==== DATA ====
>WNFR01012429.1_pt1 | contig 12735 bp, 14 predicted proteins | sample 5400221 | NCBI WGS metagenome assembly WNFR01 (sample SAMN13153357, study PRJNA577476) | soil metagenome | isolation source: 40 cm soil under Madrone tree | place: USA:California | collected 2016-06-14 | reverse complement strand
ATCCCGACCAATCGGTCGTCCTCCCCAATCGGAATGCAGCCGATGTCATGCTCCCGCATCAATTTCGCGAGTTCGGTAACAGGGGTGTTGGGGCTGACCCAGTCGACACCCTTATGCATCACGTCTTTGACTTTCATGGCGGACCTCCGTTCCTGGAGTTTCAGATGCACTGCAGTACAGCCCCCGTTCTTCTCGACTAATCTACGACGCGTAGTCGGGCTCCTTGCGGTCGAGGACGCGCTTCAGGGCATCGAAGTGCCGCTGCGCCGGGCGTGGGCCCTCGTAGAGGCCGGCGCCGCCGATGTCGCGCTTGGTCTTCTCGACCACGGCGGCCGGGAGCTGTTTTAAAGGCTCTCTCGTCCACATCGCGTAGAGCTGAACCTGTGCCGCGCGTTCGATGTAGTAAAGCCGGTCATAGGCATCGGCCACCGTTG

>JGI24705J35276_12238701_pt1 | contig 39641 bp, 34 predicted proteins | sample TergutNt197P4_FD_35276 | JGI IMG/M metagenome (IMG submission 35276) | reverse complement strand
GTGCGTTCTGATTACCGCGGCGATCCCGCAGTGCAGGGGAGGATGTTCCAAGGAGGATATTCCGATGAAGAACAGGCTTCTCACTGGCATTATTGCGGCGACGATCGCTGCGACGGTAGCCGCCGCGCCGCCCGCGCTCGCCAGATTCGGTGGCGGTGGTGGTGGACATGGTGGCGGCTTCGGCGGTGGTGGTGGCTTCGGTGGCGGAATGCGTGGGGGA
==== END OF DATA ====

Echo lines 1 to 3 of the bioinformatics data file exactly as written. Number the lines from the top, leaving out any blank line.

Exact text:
>WNFR01012429.1_pt1 | contig 12735 bp, 14 predicted proteins | sample 5400221 | NCBI WGS metagenome assembly WNFR01 (sample SAMN13153357, study PRJNA577476) | soil metagenome | isolation source: 40 cm soil under Madrone tree | place: USA:California | collected 2016-06-14 | reverse complement strand
ATCCCGACCAATCGGTCGTCCTCCCCAATCGGAATGCAGCCGATGTCATGCTCCCGCATCAATTTCGCGAGTTCGGTAACAGGGGTGTTGGGGCTGACCCAGTCGACACCCTTATGCATCACGTCTTTGACTTTCATGGCGGACCTCCGTTCCTGGAGTTTCAGATGCACTGCAGTACAGCCCCCGTTCTTCTCGACTAATCTACGACGCGTAGTCGGGCTCCTTGCGGTCGAGGACGCGCTTCAGGGCATCGAAGTGCCGCTGCGCCGGGCGTGGGCCCTCGTAGAGGCCGGCGCCGCCGATGTCGCGCTTGGTCTTCTCGACCACGGCGGCCGGGAGCTGTTTTAAAGGCTCTCTCGTCCACATCGCGTAGAGCTGAACCTGTGCCGCGCGTTCGATGTAGTAAAGCCGGTCATAGGCATCGGCCACCGTTG

>JGI24705J35276_12238701_pt1 | contig 39641 bp, 34 predicted proteins | sample TergutNt197P4_FD_35276 | JGI IMG/M metagenome (IMG submission 35276) | reverse complement strand